Ghana is set to officially exit the International Monetary Fund’s (IMF) Extended Credit Facility (ECF) program today, April 2, 2019.
The Executive Board of the International Monetary Fund completed the seventh and eight reviews under the Extended Credit Facility (ECF) support arrangement.
The completion which was on Wednesday, March 20, made available to Ghana the cumulative amount of Special Drawing Rights (SDR) 132.84 million (about US$185.2 million).
IMF in a news release last month, stated that “Considering the authorities’ resolved to tackle difficult reforms, the Executive Board also approved the authorities’ request for a waiver of the nonobservance of a few program targets.”
It said “Ghana’s three-year arrangement was approved on April 3, 2015 (see Press Release No.15/159) for SDR 664.20 million (about US$925.9 million or 180 percent of quota at the time of approval of the arrangement). It was extended for an additional year on August 30, 2017, and is to end on April 2, 2019.”
According to the release “the arrangement aimed to restore debt sustainability and macroeconomic stability in the country to foster a return to high growth and job creation while protecting social spending.”
Tao Zhang, Deputy Managing Director and Acting Chair, is quoted as saying “the authorities have achieved significant macroeconomic gains over the course of the ECF-supported program, with rising growth, single-digit inflation, fiscal consolidation, and banking sector clean-up. A continued macroeconomic adjustment should underpin these improvements, as the 2020 elections approach.”
It said “In a sign of the authorities’ commitment to fiscal consolidation, the end-2018 fiscal targets were met. Sustained fiscal discipline is needed to reduce financing needs and anchor debt dynamics. As stronger revenue mobilization is critical, the submission of the tax exemption bill is welcome but needs to be complemented by efforts to strengthen tax compliance. Fiscal space is needed to support priority programs, while off-budget expenditures should be avoided.”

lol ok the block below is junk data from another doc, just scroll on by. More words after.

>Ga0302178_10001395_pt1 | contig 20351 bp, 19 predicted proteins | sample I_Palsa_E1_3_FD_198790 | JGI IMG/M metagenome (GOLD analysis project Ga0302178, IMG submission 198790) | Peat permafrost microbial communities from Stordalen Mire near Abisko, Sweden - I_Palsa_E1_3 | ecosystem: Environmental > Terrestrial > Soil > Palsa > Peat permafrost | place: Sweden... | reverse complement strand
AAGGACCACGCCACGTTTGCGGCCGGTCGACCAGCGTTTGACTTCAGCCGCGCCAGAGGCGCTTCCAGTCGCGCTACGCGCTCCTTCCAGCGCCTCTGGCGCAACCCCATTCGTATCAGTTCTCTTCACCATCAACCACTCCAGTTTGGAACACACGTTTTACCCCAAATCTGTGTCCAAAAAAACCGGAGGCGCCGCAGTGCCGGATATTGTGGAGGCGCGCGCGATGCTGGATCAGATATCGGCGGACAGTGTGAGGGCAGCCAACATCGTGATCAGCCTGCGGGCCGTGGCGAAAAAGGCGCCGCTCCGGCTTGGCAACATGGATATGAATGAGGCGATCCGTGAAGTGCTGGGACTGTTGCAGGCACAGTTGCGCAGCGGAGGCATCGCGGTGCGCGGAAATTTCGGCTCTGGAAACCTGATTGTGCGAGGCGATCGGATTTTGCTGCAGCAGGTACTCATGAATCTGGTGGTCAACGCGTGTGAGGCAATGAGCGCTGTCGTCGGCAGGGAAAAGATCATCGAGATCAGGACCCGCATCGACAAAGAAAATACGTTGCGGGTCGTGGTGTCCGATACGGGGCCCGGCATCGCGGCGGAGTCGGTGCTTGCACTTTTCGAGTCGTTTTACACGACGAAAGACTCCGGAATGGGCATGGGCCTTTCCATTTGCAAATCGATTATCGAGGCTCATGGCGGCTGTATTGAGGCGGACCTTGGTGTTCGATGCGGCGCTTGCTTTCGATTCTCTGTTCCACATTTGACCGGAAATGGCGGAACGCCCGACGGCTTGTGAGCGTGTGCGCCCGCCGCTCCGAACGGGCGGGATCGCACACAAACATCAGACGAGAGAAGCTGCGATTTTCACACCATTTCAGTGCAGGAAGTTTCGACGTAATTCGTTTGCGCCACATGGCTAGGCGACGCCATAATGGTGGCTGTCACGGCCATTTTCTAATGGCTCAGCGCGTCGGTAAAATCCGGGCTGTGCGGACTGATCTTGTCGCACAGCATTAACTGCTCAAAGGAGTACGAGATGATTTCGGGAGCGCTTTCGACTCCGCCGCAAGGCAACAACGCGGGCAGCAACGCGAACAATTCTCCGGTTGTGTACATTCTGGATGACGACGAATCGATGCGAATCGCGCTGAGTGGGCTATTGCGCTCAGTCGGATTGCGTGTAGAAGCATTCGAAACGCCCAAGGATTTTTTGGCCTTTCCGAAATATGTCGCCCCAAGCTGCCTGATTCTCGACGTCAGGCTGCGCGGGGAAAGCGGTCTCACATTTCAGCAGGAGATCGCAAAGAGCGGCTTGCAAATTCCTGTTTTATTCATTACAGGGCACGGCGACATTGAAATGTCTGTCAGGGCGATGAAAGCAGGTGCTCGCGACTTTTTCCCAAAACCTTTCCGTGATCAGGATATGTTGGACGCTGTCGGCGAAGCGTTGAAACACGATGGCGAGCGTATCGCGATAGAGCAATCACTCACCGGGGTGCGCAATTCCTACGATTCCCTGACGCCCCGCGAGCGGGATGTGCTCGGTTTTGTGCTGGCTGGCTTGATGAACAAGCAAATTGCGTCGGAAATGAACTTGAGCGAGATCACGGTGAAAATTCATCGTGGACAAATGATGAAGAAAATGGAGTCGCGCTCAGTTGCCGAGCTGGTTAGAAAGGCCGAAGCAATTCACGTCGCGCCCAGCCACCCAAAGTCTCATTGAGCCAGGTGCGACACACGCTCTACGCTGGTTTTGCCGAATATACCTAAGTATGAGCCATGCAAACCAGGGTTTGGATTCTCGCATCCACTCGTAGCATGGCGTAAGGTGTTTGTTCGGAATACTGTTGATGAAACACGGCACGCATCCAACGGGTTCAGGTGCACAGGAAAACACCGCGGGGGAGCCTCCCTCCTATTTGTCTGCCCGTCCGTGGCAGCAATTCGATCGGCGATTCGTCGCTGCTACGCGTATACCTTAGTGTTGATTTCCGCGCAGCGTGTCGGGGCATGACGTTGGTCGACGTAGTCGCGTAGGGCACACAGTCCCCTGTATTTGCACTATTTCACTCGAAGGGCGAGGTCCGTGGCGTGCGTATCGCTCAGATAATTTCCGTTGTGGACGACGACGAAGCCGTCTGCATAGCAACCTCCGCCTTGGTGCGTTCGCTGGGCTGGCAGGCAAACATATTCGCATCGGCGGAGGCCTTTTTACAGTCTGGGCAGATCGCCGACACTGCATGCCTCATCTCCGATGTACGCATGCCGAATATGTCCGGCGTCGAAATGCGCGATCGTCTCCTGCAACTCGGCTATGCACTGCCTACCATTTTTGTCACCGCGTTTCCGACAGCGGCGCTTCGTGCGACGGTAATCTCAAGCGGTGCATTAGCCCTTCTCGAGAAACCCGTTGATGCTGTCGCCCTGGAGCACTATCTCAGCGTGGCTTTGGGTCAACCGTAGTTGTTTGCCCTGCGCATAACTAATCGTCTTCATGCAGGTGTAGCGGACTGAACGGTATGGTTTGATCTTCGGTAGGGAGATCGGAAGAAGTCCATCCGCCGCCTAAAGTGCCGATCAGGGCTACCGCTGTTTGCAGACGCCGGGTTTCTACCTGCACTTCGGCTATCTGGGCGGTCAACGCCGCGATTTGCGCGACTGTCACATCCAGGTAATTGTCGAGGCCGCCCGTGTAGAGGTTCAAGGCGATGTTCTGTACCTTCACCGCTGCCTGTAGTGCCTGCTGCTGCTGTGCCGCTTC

“Progress on structural reforms needs to be intensified. Plans to improve public financial management and supervision of state-owned enterprises (SOEs), the establishment of a fiscal council, and the fiscal rule are welcome. Stronger monitoring of fiscal operations, including for SOEs, will help mitigate fiscal risks.
“Debt management has improved, though reliance on foreign investors has increased Ghana’s exposure to market sentiment and exchange rate risk. Debt collateralization and revenue monetization should be limited to avoid encumbering revenues. Planned infrastructure projects should be transparently managed, be consistent with debt sustainability, and ensure value for money.
“While achieving single-digit inflation is commendable, monetary policy should remain vigilant to guard against upside risks to inflation, also stemming from exchange rate developments. Rebuilding international reserve buffers, including through careful foreign exchange liquidity management, is welcome and critical to support greater resilience to external shocks.
“The authorities deserve praise for strengthening the banking sector and for resolving nine banks. Completing the financial sector clean-up, as planned, will support the provision of adequate and affordable credit to the economy.
“The Fund congratulates the authorities for successfully completing the ECF supported program and stands ready to support Ghana in its quest for economic prosperity.”
The ECF is a lending arrangement that provides sustained program engagement over the medium to long term in case of protracted balance of payments problems.
Ghana’s Finance Minister, Ken Ofori-Atta, said Ghana would maintain the fiscal disciplines introduced during the deal even though it was exiting the programme.
He said the country has had a great relationship with IMF over the years and that the rigours of reviews will continue even though “there is no money on the table.